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Category: Guiding Principles

How to Treat your End Users

How to Treat your End Users

When implementing technology – it’s easy to forget this point: Your end users are your customers. If you treat them like your customers and thrill them, they’ll tell everyone! If you don’t – they’ll tell everyone! The above may seem obvious, but it doesn’t take more than five minutes searching the terms “Failed Implementation” to see that it isn’t that obvious. Many failed implementations are focused not on the end-users but on the stakeholders. Software implementations configured for stakeholders do…

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Organizational Change Potential – How to Assess

Organizational Change Potential – How to Assess

Part 1 of 5 When you first commit to taking on a technological change, you’ll need to start somewhere to ensure it’s a success. In the book, A Beautiful Constraint – there is a diagram that references that may help as a starting reference. The chart helps assess whether your company is ready for change. It is particularly relevant to a large organization that bought a new software solution to drive digital transformation. Here’s how to read it regarding software implementation…

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Implementation Ethics – Rule #6

Implementation Ethics – Rule #6

If you’ve ever implemented software, you’ve likely come up with a few rules to follow. I mean, of course, you have. You can’t possibly aim to learn the same lesson repeatedly. However, one rule that I try to follow in every implementation is easy to remember. Rule #6: Don’t be an asshole. In the book “The Art of Possibility” by Rosamund Stone Zander and Ben Zander, they paint a picture of how to get out of your own damn way…

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Strategy – Culture’s Favorite Breakfast Snack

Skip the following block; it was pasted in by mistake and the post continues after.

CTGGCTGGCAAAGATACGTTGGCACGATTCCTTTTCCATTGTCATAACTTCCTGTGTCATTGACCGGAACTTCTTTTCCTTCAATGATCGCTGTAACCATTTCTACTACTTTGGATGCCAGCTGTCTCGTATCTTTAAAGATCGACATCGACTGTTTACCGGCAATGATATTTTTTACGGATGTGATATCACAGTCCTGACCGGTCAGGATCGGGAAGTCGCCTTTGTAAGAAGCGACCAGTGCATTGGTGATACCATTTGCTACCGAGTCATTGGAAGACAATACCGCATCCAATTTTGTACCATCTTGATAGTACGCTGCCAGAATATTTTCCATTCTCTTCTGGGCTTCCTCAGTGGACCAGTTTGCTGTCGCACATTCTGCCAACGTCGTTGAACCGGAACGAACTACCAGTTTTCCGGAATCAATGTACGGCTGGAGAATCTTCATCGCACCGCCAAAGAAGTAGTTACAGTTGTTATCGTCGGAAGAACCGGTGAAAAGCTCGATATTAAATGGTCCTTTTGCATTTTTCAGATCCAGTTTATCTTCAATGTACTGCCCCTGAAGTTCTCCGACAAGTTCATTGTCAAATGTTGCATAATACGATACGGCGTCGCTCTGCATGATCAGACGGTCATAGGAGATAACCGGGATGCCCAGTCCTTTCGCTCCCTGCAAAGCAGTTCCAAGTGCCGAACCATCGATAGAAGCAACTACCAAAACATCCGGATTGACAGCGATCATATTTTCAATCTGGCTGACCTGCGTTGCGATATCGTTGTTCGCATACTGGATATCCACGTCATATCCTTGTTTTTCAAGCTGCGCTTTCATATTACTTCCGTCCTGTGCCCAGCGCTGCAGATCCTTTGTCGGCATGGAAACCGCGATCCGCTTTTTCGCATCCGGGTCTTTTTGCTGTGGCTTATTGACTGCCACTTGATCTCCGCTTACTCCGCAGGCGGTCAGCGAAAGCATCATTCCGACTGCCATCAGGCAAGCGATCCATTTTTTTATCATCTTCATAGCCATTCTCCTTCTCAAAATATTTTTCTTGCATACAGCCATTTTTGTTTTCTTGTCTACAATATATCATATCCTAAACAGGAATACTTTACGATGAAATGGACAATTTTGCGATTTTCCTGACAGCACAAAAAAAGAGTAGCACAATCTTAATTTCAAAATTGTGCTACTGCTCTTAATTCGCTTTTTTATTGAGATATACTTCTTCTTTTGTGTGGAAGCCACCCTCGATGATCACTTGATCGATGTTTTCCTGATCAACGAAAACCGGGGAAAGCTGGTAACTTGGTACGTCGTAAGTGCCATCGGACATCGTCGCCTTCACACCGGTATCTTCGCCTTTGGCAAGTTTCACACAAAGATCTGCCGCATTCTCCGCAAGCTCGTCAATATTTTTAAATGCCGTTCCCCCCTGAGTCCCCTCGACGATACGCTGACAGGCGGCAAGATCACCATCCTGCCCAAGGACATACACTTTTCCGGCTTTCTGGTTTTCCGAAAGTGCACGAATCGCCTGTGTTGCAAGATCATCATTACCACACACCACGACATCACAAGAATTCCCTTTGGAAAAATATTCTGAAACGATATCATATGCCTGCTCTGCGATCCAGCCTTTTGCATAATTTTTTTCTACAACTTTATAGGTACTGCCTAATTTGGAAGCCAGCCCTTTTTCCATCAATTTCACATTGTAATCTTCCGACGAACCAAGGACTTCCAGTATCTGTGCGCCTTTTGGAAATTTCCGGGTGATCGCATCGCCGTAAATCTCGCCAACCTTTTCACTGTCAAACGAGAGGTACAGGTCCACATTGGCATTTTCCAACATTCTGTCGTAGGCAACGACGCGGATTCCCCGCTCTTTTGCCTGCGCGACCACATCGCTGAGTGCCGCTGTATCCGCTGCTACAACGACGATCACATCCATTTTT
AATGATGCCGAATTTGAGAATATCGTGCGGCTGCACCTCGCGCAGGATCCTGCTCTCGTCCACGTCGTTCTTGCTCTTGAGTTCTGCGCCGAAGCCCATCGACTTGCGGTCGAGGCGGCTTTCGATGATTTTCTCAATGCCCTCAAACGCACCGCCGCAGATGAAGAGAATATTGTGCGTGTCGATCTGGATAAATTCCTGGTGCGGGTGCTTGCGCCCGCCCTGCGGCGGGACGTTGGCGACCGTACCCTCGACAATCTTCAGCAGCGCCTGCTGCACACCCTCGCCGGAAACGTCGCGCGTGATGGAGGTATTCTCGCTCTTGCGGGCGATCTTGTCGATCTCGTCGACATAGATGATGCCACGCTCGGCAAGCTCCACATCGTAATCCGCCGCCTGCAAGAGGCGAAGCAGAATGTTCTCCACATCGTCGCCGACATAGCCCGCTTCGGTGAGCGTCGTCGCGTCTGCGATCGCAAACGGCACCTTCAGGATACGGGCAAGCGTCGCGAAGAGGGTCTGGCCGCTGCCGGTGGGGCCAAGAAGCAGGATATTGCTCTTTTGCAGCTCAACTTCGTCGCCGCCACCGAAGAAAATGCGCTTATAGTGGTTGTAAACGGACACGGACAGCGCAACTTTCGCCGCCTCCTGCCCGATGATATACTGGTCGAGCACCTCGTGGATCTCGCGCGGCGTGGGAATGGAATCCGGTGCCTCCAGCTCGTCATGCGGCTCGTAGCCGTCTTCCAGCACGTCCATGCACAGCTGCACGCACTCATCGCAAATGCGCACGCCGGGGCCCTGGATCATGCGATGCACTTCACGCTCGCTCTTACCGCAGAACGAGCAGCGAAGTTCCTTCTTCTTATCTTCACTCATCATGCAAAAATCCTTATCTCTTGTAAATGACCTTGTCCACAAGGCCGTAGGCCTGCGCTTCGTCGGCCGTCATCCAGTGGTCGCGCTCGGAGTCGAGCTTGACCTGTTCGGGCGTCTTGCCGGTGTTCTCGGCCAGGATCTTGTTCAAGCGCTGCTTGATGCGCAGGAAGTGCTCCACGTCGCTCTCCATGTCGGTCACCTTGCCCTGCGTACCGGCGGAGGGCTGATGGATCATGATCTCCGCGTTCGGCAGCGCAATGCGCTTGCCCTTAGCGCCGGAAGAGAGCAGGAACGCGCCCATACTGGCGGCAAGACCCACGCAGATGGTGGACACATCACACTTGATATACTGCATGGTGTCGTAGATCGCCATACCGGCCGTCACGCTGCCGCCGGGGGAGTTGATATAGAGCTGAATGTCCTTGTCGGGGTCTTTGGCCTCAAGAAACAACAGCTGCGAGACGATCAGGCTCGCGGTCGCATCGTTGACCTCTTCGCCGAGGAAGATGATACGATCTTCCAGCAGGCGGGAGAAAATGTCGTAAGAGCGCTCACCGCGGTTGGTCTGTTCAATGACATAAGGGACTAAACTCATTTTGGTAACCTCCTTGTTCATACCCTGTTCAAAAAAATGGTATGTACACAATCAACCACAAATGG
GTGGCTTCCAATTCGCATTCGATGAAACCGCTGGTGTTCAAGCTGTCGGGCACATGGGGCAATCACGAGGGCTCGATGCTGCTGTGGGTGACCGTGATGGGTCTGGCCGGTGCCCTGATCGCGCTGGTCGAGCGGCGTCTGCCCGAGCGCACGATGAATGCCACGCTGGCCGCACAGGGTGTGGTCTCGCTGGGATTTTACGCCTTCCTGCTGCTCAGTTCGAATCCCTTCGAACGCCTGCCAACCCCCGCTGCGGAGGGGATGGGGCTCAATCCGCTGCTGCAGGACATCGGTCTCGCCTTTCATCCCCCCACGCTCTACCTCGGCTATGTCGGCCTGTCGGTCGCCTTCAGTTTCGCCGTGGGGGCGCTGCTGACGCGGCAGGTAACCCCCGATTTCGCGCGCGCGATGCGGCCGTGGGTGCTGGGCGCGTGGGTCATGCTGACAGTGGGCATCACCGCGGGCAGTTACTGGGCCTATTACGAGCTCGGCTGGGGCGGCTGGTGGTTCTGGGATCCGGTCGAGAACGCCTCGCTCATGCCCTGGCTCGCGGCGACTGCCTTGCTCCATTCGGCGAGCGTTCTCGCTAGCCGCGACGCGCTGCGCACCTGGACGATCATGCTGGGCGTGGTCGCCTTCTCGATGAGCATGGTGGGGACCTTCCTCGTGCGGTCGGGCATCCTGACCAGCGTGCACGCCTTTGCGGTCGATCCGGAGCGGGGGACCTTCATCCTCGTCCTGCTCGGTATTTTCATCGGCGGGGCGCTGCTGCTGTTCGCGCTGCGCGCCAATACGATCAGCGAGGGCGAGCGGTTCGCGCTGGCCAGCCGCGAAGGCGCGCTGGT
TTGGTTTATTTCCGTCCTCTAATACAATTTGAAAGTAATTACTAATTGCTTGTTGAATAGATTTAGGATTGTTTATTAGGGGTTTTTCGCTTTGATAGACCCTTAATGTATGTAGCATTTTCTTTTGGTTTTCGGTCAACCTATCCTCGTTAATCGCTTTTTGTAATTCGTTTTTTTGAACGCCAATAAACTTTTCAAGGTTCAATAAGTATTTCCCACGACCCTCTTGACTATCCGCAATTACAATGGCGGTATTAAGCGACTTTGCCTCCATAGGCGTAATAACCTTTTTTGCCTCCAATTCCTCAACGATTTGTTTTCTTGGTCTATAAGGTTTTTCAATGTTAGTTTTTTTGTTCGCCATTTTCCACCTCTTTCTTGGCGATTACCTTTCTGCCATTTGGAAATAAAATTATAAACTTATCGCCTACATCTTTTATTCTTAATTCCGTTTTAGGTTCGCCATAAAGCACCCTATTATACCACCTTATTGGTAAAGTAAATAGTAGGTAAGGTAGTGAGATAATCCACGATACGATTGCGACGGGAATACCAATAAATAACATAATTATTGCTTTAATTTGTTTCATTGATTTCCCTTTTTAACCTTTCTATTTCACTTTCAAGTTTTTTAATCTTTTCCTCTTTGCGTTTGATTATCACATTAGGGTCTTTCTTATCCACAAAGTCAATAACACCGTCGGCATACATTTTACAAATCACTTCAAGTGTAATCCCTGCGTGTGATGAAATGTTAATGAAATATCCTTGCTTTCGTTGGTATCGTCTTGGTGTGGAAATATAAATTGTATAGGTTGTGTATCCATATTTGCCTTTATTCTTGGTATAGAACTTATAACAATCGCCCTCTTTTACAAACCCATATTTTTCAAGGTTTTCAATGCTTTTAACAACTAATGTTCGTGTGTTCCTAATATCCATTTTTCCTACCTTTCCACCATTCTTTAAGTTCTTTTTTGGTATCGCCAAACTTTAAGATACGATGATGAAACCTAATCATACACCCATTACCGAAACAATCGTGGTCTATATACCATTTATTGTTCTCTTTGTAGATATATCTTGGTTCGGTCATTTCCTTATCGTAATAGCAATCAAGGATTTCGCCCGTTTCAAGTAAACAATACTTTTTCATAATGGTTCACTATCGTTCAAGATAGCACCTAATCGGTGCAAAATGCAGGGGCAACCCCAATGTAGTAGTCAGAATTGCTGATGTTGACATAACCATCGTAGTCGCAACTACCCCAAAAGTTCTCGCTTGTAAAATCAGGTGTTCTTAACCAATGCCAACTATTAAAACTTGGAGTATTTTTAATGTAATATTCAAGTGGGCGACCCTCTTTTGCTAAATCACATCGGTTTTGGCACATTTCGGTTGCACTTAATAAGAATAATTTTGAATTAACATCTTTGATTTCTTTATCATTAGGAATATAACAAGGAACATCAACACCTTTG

Strategy – Culture’s Favorite Breakfast Snack

When Peter Drucker said “Culture eats strategy for breakfast” he was referring to the general health of an organization. Drucker’s tenet, however, is equally relevant when taking on digital transformation within an organization. And it’s often overlooked. When companies purchase software, they hire Project Managers and Contractors to help implement it. Maybe the company brings in a Global System Integrator like Accenture or Deloitte to advise on the Company’s best approach to change. Their Procurement group pours over the cost…

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Implementation Balance – How to Assess your Organization’s Ability to Change

Implementation Balance – How to Assess your Organization’s Ability to Change

Implementing software is a constant balancing act. Focus too much on the Executives, and you’ll use the End-Users. On the other hand, focus too much on the Digital Natives, and you’ll lose the Digital Laggards. A fundamental way to see where your scales may tip is to reflect on your organization’s core elements: Confidence & Capability. Confidence Confidence is the perception of how prepared an Organization’s user base is for implementation. High confidence organizations coincide with the belief that the team…